Education Accessibility & Advocacy
I honestly thought that we had made it through the school system relatively unscathed. Ahhh…so naïve, I was!
Enter a new school and COVID-19
We had approached our school about starting with a gradual schedule as he hadn’t attended in-person classes since the pandemic hit in March 2020, and we wanted him to be successful. We agreed on two hours a week to start with a gradual increase over time. Two weeks after school began, we had a follow-up meeting. I was excited to hear about his increased schedule. I was not expecting the school to suggest his time be reduced.
Enter the Mama Bear in me
Throughout the meeting, I repeatedly said “we respectfully decline that option.” I was polite but firm and asked for reasons for their request. I’m fortunate because I do have knowledge about education advocacy; however, I still felt overwhelmed and somewhat confused.
After the meeting, I followed up immediately with an email summarizing the discussion and asking for a response by a certain date. I’m happy to report that things are progressing (albeit slower than we would like), but we are going in the right direction.
Here are a few things I’ve learned about autism advocacy over the years.
- Give a deadline for the school to respond, remember there are lots of students with additional needs, be reasonable in your expectations (I would say three business days is fair).
- Make sure to thank the school for their time and the discussion.
- Be polite yet firm.
- Outline what you expect for your child, what is in their best interest, and quote reputable sources (see below for some ideas).
- Respect the fact that maybe your child can’t attend full time without it impacting their physical, mental and emotional health. Do what is best for your child.
- Offer suggestions. You know your child the best!
- If your child is being excluded (e.g., not able to attend field trips, not attending school full time, phone calls to pick them up early for behavioural reasons) be sure to fill out the BCEd Access Exclusion Tracker.
- Especially in elementary school, talk to other families, be open about your child’s autism diagnosis or other diverse abilities. Trying to hide it doesn’t benefit anyone; it just makes other children think your child is “odd.”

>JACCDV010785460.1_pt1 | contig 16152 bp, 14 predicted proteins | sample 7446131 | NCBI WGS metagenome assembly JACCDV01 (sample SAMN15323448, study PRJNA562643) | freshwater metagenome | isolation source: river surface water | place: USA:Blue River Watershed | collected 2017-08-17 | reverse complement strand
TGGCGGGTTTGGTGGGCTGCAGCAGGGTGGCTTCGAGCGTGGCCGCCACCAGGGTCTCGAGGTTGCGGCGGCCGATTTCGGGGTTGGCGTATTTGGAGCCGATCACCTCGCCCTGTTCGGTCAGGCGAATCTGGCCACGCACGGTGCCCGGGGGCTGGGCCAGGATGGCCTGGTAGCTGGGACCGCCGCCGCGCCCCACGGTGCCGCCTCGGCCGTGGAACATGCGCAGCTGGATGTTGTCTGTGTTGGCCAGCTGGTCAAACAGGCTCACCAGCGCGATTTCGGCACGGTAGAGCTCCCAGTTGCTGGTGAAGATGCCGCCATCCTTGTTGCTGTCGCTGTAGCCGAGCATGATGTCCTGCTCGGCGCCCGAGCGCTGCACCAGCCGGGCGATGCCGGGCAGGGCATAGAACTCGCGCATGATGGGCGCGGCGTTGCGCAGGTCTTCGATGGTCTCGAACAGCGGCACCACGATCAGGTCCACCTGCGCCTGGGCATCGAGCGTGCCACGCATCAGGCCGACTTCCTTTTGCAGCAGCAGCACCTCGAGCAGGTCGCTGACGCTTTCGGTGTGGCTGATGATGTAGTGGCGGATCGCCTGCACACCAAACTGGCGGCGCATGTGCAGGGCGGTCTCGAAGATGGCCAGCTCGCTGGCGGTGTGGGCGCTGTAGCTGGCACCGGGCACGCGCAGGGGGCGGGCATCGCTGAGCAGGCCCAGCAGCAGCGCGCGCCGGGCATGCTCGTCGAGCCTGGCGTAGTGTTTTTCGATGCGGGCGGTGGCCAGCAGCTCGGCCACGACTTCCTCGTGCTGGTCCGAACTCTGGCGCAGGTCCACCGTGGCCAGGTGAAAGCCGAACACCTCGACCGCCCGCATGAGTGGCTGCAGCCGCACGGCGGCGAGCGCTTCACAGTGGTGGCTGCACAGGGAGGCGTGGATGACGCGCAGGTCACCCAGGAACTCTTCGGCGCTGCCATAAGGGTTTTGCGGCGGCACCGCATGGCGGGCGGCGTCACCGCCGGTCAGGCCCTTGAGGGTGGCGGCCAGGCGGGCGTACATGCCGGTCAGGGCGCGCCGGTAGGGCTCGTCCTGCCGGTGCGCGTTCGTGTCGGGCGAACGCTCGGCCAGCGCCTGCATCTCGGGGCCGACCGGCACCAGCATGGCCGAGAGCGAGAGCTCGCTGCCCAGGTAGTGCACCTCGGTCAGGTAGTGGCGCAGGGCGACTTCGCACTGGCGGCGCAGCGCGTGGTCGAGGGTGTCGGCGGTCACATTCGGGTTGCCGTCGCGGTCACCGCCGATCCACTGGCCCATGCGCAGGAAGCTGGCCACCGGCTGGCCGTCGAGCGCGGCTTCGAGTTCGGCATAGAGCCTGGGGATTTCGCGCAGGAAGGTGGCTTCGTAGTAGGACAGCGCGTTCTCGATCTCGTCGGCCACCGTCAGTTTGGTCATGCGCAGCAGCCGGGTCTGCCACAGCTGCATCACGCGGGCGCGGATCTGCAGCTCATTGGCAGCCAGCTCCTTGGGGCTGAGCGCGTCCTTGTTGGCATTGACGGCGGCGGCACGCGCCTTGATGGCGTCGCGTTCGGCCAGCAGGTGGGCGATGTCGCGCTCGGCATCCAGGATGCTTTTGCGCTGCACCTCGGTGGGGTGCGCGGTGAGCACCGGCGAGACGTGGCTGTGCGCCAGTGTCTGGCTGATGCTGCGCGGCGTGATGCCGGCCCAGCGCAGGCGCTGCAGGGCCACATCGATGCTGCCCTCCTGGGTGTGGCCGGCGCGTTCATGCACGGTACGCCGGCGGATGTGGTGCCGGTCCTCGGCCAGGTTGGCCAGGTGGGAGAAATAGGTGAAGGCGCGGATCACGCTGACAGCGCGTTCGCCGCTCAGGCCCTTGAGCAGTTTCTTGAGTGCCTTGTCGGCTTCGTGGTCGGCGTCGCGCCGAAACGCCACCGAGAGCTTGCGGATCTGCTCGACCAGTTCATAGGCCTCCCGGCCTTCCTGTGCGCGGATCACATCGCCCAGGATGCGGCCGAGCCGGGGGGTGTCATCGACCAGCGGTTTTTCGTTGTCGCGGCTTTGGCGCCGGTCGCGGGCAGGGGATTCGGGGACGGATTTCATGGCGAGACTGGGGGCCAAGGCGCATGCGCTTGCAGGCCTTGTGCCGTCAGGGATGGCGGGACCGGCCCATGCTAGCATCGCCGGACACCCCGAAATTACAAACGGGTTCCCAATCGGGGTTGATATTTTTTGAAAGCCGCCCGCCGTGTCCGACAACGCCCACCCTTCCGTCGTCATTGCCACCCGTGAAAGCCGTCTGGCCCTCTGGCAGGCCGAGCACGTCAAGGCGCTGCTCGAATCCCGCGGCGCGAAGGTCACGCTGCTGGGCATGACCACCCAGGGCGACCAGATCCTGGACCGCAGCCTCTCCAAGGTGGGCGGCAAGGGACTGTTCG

- Keep all emails and communication. Write notes about any conversations that are via phone.
- Find out if your district has a committee or a portion of their PAC (Parent Advisory Committee) devoted to students with disabilities.
- Go up the chain of command. Ask for answers from the Teacher & Resource Teacher first, then Vice Principal, then Principal. Afterwards would be the Assistant Superintendent and Superintendent.
- Don’t’ forget about School Trustees. These are elected officials, and they are here to represent you and your family. Get them to hold the district accountable if you don’t like a decision.
- Get familiar with the Inclusion BC Inclusive Education Handbook
- Don’t sign anything until you are satisfied.
- UN Convention of the Rights of Persons with Disabilities—Article 24—Inclusive Education
- School Act—Minimum Hours
- Inclusion BC - (Provide advocacy for both public and independent schools)
- BC Confederation of Parent Advisory Councils (Provide advocacy)
- BCEd Access (Provide advocacy)
- Set BC
- Ministry of Education: Special Education Policy Manual
- Ministry of Education: Inclusive Education Resources
- Family Support BC
- ACT (Autism Community Training)
- Parent Advocacy Network (PAN)
- BCEd Access Resolve Concerns for Your Child at School: A Simple Step by Step Guide
- POPARD (Advocacy and Information) can support both public and independent schools in BC. The Family-School Liaison role is not able to attend meetings with families, but can provide support and coaching to families before meetings and follow up after. Contact: Fsl@autismoutreach.ca
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